Metabolomics Promises to Provide New Diagnostic Biomarkers, Assays for Personalized Medicine and Medical Laboratories


Europe Implements New Anatomic Pathology Guidelines to Reduce Nurse Exposure to Formaldehyde and Other Toxic Histology Chemicals

University of Turin study in Italy shows under-vacuum sealing systems reduce exposure to formaldehyde by 75% among nurses handling tissue biopsy specimens during surgery

Histology technicians and anatomic pathology (AP) laboratories regularly handle dangerous chemicals such as formaldehyde. They understand the risks exposure brings and take precautions to minimize those risks. However, in operating suites worldwide, nurses assisting surgeons also are being exposed to this nasty chemical.

Nurses must place biopsies and other tissues into buckets of formaldehyde to preserve the tissue between the operating room (OR) and histology laboratory. Formaldehyde, along with toluene, and xylene, is used to process and preserve biopsy tissue, displace water, and to create glass slides. It is an important substance that has long been used to maintain the viability of tissue specimens. Thus, exposure to formaldehyde among nurses is well-documented.

According to a National Academy of Sciences report, formalin, a tissue preservative that is a form of formaldehyde, has been linked to:

·       Myeloid leukemia;

·       Nasopharyngeal cancer; and,

·       Sinonasal cancer.

However, as Dark Daily previously reported, “One alternative to storing specimens in buckets with formalin is to vacuum-seal specimens … [so] that both the quality management of the patient specimen and worker safety for handling the specimens are greatly improved.” (See Dark Daily, “Anatomic Pathology Labs Adopt New Ways to Package, Transport, and Store Specimens to Reduce Formalin and Improve Staff Safety in Operating Theaters and Histology Laboratories,” October 13, 2014.)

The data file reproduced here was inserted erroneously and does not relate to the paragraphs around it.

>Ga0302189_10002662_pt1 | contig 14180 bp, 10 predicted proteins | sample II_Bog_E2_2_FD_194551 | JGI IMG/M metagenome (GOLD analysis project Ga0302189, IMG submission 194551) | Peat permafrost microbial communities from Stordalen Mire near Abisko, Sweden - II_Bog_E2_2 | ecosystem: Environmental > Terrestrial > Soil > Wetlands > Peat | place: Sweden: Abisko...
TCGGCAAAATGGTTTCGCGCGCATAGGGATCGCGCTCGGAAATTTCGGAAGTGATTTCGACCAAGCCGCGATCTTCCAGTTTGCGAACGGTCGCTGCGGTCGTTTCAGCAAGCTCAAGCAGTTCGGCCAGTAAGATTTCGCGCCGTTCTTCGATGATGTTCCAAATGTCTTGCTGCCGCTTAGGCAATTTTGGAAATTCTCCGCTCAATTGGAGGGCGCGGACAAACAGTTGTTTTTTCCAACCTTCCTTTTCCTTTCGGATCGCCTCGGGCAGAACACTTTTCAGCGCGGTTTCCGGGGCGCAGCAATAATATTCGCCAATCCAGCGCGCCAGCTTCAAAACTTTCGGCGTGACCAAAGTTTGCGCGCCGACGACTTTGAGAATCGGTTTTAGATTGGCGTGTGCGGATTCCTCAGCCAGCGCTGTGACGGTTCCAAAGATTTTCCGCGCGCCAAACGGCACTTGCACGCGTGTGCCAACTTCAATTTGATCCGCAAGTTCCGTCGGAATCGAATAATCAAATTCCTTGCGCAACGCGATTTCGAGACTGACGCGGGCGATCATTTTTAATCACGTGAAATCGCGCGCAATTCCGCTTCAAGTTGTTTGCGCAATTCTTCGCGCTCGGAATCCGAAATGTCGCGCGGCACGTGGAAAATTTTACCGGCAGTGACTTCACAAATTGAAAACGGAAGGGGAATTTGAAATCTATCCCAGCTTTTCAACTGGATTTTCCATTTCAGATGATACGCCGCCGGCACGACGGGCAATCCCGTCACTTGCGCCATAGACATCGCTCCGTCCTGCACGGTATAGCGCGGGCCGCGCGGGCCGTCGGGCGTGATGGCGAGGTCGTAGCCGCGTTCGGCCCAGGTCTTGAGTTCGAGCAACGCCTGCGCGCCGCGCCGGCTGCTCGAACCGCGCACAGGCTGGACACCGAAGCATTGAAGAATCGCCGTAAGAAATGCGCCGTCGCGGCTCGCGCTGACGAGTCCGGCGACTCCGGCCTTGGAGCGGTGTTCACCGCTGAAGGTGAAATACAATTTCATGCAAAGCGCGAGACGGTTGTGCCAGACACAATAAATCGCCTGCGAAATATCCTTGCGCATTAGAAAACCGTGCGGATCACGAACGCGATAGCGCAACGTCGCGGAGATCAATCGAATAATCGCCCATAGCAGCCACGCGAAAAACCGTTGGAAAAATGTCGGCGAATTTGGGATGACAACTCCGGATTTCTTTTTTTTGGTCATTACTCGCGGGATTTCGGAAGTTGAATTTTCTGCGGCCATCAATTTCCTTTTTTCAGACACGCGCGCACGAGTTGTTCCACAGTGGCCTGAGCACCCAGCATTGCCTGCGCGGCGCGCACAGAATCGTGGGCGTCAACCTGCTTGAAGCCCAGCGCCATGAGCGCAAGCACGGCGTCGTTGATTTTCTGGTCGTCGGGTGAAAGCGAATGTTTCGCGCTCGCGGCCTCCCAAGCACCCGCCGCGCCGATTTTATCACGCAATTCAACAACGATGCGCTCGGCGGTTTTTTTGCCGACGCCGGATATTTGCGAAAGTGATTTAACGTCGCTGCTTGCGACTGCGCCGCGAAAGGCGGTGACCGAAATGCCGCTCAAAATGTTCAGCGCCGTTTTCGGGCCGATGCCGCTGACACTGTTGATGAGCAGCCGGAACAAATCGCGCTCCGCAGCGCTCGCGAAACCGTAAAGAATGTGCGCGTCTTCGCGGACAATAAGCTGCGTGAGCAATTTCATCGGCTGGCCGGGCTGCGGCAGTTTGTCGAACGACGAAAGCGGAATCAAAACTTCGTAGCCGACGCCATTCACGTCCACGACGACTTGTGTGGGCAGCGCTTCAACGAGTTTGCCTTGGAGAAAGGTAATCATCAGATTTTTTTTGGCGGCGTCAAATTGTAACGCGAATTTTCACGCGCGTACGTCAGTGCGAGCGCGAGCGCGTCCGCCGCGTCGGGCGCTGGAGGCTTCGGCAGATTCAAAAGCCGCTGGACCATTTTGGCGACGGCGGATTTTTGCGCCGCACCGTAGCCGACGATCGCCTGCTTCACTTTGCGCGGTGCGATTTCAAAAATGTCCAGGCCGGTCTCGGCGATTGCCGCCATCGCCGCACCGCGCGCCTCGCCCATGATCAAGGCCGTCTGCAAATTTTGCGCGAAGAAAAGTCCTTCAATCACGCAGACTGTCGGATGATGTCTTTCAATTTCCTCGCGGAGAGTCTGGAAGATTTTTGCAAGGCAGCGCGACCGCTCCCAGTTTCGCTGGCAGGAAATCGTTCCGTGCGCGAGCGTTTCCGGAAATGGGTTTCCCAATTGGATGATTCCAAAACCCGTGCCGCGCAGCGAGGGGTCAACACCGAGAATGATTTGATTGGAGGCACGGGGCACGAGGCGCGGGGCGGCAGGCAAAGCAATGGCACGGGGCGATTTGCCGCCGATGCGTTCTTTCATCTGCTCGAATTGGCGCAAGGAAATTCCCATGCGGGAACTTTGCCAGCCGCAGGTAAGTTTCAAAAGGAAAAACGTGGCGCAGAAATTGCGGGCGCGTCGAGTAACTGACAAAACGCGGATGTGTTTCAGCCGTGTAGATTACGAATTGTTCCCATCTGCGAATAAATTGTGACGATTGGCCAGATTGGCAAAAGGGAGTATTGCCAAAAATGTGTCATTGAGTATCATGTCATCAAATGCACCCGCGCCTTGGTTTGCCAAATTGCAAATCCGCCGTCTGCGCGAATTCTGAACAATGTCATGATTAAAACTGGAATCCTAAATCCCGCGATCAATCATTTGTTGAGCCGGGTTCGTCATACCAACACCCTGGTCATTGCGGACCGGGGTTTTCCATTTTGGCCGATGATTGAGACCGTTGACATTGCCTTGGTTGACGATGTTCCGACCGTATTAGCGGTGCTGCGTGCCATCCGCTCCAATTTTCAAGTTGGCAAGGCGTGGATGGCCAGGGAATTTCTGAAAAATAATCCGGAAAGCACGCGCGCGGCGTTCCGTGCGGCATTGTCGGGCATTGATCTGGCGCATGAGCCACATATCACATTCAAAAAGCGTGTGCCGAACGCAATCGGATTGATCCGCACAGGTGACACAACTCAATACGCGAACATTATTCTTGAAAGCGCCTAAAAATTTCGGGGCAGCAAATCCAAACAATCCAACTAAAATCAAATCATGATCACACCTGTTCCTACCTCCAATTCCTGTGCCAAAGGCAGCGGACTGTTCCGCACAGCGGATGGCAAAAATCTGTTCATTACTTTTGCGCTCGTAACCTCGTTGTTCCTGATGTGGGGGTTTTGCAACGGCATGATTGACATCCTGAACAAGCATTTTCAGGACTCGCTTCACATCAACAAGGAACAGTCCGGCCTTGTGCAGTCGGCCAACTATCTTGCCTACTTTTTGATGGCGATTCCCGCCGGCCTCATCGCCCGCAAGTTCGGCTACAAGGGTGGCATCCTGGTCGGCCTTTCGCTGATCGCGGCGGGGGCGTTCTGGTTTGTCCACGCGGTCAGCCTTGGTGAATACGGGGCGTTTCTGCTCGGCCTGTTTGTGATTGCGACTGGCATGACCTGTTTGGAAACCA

Now, motivated by increasing formaldehyde regulations in Europe, as well as the need to increase awareness of exposure risks, the University of Turin (Unito), and other hospitals in Italy’s Piedmont region, conducted a cross-sectional study of 94 female nurses who were being potentially exposed to formaldehyde.

Researchers Aim for “Formalin-Free” Hospitals

The Unito study showed that nurses using an under-vacuum sealing (UVS) system in ORs are exposed to levels of formaldehyde 75% lower than those who did not use the system. This study differs from other similar tests because the level of exposure is not just potential, due to environmental contamination, but confirmed with analytic data from specific urine analyses.

The researchers divided the nurses into two groups:

·       One group immersed samples in containers of formaldehyde following standard procedures;

·       The other group worked in operating rooms equipped with a UVS system.

The researchers described a UVS system that called for the tissue removed during surgery to be sealed in a medical grade vacuum bag and refrigerated at four degrees centigrade before being transferred to the lab for fixation.